There are few sights as eye-catching as seeing the Roseway making her way across the turquoise waters of the Caribbean into the harbor. The Roseway is a beautifully restored 137′ schooner with massive russet colored sails that is registered as a U.S. National Historic Landmark in both Boston and St. Croix. This regal vessel is owned and operated by the World Ocean School, which operates in South Carolina, Georgia and the Caribbean from November to May, providing a platform for curriculum integrated educational programs for students of all ages.
Roseway was originally designed as a fishing yacht by John James and built in 1925 in his family’s shipyard in Essex, Massachusetts. The Roseway is one of only six surviving Grand Banks schooners, and the only schooner specifically designed to beat the Nova Scotians in the international fishing vessel races of the 1920s and 1930s. Following her use for racing and fishing, during World War I in 1942, Roseway was fitted with a .50-caliber machine gun and used by the Boston Pilots Association to guide ships through the minefields and anti-submarine netting protecting the harbor. After her retirement from naval use in 1973, Roseway was transformed into a Windjammer and started cruising in 1975. Roseway then starred in the television remake of Rudyard Kipling’s ‘Captains Courageous’ in 1977. Finally, in September 2002, the bank that owned the Roseway honored a request by the World Ocean School and donated Roseway to be used for the school. Since then, St. Croix has become the winter home port for Roseway and she summers in the Northeast, primarily in Boston, providing educational programs and day sails for the public.
I highly recommend that you book a day sail on the Roseway while here on St. Croix and allow yourself the amazing experience of hoisting the sails on this historic tall-ship! Stepping onto the ship is like stepping back in time. As you stand on the wooden deck make sure to look up and marvel at the enormity of the two masts. Also, make sure to tour the entire deck and take in the details of this impressive schooner such as the intricate rigging, the wooden helm, the huge anchor stowed on the port side of the bow, the beautiful brass ships bell, and the array of knots used for both utility and stowage of the lines.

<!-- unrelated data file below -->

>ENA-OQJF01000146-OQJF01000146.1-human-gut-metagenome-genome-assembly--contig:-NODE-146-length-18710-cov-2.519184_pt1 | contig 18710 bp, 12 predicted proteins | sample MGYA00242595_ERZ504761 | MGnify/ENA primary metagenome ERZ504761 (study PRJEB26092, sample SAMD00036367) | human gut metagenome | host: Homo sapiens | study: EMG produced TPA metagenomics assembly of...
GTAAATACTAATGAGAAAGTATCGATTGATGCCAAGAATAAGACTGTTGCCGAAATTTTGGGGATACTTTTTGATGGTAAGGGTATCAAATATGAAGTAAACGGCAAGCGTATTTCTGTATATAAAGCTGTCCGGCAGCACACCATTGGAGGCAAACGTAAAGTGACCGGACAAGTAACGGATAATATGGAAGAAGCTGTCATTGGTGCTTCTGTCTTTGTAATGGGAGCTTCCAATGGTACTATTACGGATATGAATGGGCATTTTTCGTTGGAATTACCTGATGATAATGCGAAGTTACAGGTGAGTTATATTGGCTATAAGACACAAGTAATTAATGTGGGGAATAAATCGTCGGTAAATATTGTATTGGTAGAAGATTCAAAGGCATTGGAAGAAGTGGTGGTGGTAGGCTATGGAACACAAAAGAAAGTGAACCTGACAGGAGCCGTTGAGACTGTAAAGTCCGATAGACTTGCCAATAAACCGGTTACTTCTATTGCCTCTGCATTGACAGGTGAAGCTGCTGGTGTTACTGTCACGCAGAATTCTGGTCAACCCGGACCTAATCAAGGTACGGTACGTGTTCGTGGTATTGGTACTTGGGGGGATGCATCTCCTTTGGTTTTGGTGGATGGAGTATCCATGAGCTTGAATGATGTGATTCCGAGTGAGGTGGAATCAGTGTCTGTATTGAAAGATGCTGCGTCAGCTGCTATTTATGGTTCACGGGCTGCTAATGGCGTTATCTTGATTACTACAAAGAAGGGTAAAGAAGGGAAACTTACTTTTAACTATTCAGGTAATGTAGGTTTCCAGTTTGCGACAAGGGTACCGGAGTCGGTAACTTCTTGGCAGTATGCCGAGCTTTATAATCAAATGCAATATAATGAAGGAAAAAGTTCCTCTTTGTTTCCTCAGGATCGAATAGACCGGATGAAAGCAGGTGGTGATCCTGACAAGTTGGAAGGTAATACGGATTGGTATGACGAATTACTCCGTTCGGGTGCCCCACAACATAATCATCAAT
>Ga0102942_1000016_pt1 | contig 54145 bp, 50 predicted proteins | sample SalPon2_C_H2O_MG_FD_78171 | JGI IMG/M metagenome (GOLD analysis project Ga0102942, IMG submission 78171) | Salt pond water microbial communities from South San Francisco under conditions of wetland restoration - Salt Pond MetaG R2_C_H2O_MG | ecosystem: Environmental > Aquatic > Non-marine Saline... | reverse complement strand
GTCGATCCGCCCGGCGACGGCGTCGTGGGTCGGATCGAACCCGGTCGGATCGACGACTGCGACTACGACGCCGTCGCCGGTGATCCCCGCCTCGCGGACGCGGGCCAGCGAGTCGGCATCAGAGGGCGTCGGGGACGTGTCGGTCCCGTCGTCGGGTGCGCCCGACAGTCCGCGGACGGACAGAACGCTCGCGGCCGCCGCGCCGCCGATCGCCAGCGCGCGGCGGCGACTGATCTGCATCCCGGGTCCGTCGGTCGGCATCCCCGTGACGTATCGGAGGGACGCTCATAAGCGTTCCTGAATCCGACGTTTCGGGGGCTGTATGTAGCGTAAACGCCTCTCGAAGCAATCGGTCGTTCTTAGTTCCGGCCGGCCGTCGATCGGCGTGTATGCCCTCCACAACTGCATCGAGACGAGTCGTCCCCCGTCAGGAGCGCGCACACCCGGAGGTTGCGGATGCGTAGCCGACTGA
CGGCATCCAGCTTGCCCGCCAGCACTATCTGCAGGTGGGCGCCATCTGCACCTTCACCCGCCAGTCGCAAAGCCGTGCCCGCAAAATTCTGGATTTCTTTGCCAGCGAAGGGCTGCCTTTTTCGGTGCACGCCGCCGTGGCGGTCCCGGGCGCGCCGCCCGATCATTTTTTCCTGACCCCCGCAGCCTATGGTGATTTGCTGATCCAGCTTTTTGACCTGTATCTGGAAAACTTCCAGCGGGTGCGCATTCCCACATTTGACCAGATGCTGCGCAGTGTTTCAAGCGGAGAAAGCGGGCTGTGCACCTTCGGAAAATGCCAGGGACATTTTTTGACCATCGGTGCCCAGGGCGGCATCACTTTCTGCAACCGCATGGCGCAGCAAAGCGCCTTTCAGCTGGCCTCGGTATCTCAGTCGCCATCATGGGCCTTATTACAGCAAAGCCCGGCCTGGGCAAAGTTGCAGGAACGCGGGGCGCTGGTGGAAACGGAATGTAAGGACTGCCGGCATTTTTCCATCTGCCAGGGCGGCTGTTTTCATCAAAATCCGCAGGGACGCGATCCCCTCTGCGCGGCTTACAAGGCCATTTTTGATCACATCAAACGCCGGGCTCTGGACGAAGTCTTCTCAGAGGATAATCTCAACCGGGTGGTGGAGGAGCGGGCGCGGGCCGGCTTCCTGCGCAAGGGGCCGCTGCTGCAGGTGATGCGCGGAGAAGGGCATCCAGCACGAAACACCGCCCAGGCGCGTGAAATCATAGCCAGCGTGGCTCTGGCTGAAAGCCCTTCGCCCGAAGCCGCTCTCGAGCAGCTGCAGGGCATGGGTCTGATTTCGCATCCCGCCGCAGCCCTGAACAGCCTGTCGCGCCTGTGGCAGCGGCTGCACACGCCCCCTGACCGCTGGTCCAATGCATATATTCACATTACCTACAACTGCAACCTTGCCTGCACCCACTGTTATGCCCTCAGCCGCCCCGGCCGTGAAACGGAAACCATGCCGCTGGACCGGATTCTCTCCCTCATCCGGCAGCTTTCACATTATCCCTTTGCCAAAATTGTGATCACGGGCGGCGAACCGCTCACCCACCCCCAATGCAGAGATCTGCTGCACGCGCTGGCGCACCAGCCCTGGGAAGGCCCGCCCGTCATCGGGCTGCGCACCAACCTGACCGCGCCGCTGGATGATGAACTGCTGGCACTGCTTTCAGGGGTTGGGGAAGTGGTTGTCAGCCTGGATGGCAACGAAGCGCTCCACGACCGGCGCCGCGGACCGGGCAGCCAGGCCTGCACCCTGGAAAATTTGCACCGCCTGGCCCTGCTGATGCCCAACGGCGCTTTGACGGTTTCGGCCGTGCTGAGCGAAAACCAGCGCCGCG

Once underway, you will be given the opportunity to be part of the action as the crew recruits passengers to grab a line and help to hoist the 5,600 square feet of sails. After lining up along the side of the ship, you firmly plant your feet and grasp the huge line in your hand, then the staff crew leads as you rhythmically hoist the sail by pulling the line hand-over-hand in unison (or heave, ho as the sailors say). The weight of the sails is unbelievable, and it feels very rewarding to look up at the billowing sails and know that you were part of the ‘crew’ that raised them up those massive masts.
Once the sails are up, enjoy the smooth sailing Roseway offers here around St. Croix as you relax on deck and enjoy the view, or explore the vessel and take in the splendor of this sailing landmark. The Roseway is docked on St. Croix from November through April, and offers sunset sails to the public Sunday – Friday, as well as public day sails and private charters. To book your sail, or to confirm the current schedule and cost, please call (340) 626-7877 or visit www.roseway.com. Come and be part of history today by hoisting the sails and experiencing the National Historic Landmark that is the Roseway.
Editor’s Note: The schooner Roseway is currently undergoing a major refit. The Denis Sullivan, a replica Great Lakes sailing schooner, is coming in her place until she is in shipshape and returns back to making her seasonal voyages to St. Croix.
– Jennie Ogden, Editor